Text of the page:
The internet was first built with a purpose of better communication for the military and scientists during the 1960s. Soon, the Web transformed into a revolutionary phenomenon around the 1990s and has been unstoppable ever since. Although the purpose for the web kept changing, one thing that remained constant was convenience. 

The need for convenience and effectiveness brought about many innovative ways to access the internet. Native mobile apps and Web apps are two such technologies that have made internet browsing easy and convenient. In this article, we will be talking about Progressive Web Apps and how you can implement it with Drupal using the Drupal Progressive Web App module. But before we dive into all of that, let’s look at the features of native and web apps and how progressive web apps actually fill the gap between the two. 

Features of Native Mobile Apps

  • They are platform-specific apps. Which also means that they need to be rebuilt for every new platform (iOS, Android). 
  • Need to be downloaded.
  • Usually super-fast.
  • Rich in features and functionalities. 
  • Can blend seamlessly into any device and feel like a part of it.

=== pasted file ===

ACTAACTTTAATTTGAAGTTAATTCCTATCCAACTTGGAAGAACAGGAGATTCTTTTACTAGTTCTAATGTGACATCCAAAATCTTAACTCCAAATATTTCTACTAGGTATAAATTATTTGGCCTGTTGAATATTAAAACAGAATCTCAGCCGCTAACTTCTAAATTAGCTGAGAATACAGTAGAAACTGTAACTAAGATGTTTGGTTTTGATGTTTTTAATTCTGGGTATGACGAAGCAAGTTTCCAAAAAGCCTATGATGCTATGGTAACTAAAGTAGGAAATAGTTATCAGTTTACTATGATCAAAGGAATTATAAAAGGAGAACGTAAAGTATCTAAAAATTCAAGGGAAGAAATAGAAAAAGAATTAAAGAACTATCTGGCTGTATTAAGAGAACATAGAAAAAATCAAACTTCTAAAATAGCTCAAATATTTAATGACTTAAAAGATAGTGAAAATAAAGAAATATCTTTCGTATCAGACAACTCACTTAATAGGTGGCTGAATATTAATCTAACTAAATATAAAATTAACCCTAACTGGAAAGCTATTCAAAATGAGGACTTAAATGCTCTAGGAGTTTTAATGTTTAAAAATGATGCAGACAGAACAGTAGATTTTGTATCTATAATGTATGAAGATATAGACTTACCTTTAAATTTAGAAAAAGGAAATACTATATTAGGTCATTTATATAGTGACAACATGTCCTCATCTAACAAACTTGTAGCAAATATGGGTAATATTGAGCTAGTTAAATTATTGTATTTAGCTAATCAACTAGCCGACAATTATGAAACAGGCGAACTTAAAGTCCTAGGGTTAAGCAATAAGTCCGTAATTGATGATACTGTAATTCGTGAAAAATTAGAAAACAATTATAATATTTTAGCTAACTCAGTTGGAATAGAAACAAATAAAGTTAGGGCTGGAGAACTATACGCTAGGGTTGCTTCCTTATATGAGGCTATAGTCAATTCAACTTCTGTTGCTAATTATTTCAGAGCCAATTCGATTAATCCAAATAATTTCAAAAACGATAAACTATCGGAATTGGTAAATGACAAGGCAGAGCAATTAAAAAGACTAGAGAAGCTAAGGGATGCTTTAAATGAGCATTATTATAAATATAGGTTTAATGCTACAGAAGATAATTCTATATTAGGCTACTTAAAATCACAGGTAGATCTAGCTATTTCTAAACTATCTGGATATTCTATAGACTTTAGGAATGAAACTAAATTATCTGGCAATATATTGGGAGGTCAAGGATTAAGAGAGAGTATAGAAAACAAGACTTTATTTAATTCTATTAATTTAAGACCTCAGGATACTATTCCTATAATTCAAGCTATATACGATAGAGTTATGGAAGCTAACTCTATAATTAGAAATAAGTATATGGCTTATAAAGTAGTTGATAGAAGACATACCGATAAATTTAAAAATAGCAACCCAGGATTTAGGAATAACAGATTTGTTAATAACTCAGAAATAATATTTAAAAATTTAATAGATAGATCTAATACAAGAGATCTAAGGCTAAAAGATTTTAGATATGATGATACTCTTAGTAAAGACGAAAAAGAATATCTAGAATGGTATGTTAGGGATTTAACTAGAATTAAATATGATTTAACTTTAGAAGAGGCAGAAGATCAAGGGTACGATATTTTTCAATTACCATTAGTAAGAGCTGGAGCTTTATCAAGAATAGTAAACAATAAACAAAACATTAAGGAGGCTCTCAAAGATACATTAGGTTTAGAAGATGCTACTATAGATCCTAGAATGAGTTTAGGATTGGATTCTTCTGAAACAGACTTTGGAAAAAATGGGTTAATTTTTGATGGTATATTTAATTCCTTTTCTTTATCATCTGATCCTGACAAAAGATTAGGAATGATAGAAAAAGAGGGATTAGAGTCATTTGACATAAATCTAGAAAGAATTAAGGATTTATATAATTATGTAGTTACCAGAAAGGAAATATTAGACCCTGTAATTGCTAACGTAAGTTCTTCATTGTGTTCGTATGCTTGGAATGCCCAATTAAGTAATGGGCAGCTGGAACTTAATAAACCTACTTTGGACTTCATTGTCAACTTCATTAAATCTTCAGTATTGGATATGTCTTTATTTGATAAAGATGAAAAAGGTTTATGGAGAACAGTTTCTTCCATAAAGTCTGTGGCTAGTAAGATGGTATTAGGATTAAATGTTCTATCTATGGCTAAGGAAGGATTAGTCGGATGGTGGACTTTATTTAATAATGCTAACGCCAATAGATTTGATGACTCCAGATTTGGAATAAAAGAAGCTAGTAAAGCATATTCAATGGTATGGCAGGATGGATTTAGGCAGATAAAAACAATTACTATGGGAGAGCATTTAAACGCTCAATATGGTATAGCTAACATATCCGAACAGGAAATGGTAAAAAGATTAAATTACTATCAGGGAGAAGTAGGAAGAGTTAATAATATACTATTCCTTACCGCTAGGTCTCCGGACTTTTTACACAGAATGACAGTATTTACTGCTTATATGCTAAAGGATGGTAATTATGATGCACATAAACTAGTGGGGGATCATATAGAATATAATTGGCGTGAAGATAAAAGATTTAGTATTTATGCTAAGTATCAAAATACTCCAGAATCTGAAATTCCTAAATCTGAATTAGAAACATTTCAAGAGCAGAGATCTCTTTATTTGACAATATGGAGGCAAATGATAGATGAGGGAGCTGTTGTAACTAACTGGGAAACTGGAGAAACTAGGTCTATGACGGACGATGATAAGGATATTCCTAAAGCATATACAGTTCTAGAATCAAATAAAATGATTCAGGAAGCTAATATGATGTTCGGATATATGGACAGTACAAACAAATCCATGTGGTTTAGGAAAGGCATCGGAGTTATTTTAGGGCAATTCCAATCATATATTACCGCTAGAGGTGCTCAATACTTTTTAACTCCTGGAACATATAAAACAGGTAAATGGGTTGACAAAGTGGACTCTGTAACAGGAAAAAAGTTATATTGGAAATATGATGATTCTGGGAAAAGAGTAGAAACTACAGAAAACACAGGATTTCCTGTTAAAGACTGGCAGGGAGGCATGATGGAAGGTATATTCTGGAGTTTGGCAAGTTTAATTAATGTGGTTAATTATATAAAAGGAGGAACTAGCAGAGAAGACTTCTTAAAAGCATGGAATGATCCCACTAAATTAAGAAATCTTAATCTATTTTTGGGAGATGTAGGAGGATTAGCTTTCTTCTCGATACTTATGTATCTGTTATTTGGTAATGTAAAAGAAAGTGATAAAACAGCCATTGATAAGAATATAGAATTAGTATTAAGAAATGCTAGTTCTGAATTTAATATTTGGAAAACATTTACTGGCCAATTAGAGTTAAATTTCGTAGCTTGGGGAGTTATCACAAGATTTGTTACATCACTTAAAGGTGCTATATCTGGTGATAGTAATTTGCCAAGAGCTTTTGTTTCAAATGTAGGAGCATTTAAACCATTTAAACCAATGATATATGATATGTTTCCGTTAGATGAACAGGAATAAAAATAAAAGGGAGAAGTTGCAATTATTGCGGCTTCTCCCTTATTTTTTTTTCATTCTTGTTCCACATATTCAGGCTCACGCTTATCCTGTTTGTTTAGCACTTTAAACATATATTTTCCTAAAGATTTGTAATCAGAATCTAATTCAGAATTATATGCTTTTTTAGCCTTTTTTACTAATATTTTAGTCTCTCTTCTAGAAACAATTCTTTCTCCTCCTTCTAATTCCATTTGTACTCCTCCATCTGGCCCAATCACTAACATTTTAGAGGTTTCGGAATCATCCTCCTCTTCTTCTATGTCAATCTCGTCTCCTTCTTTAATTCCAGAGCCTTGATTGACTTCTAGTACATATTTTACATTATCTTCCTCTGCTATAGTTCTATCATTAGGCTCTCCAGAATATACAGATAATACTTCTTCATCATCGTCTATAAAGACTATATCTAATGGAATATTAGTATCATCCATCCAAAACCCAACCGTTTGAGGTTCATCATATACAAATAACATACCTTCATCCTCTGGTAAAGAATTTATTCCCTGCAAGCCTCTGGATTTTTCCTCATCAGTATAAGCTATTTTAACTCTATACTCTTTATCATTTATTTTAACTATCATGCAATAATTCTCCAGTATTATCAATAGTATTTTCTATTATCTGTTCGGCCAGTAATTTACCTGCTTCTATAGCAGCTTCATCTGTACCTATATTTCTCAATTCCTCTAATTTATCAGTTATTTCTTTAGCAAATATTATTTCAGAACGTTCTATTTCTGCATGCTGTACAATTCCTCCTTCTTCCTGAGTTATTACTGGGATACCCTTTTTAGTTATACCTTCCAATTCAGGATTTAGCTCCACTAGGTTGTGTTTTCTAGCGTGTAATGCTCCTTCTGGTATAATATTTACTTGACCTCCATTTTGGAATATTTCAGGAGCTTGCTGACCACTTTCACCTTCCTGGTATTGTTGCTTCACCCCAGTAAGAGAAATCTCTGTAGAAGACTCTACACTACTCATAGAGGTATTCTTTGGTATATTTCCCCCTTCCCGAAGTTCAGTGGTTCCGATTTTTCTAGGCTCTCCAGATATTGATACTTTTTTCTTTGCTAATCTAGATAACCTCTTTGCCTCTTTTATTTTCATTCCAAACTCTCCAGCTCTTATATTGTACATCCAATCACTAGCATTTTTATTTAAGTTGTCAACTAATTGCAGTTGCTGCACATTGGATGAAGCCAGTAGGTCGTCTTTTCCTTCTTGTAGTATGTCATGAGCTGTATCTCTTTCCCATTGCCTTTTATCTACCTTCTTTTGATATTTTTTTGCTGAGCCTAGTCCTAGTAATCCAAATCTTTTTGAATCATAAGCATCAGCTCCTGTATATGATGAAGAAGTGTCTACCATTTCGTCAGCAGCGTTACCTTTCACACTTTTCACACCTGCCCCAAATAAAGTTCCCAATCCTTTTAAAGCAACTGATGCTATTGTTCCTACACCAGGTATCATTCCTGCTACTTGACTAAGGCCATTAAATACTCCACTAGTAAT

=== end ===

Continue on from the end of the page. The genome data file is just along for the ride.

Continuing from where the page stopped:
• Can work offline.
  • They can access device data, device hardware and local file system easily.
  • More expensive to develop, maintain and upgrade.
  • Are pre-approved for security and can be downloaded at App stores. 
  • Hard for search-engines to crawl.

Features of Web Apps

  • Works independent of platform. All you need is a browser to access them. Supports most modern browsers. Does not need to be downloaded.
  • No particular SDK for developing them. Frontend is developed using either HTML, CSS, JavaScript and a LAMP or a MEAN stack for backend.
  • No need to upgrade. Lesser development and maintenance costs.
  • Although it needs authentication, security is an issue because it can be vulnerable for unauthorized access.
  • They don’t work offline and can be slower than native mobile apps.
  • They aren’t listed on App stores so discovering them may be harder.

What are Progressive Web Apps and how do they fill the gap?

So, in short, native web apps are highly capable but lack in terms of its reach. Whereas web apps have a wider reach but lack in capabilities. And that is where Progressive Web Apps come in to bridge the gaps.

Progressive Web Apps is an ideal combination of the benefits of native apps and web apps. Using modern web capabilities, Progressive web apps (PWA) can deliver app-like experiences to users. It combines features offered by most modern browsers with the benefits of mobile experiences. You can build native-app-like, extremely complex and installable apps. With Web Assembly being supported by most browsers now, PWAs can be built in languages of the developer’s choice, thus widely increasing the scope and flexibility of the functionalities it can offer.

Features of Progressive Web Apps

  • They are platform and device independent. Works beautifully on any browser.
  • They load fast and are extremely reliable (even with a low internet speed). Scrolling is very smooth and fluid.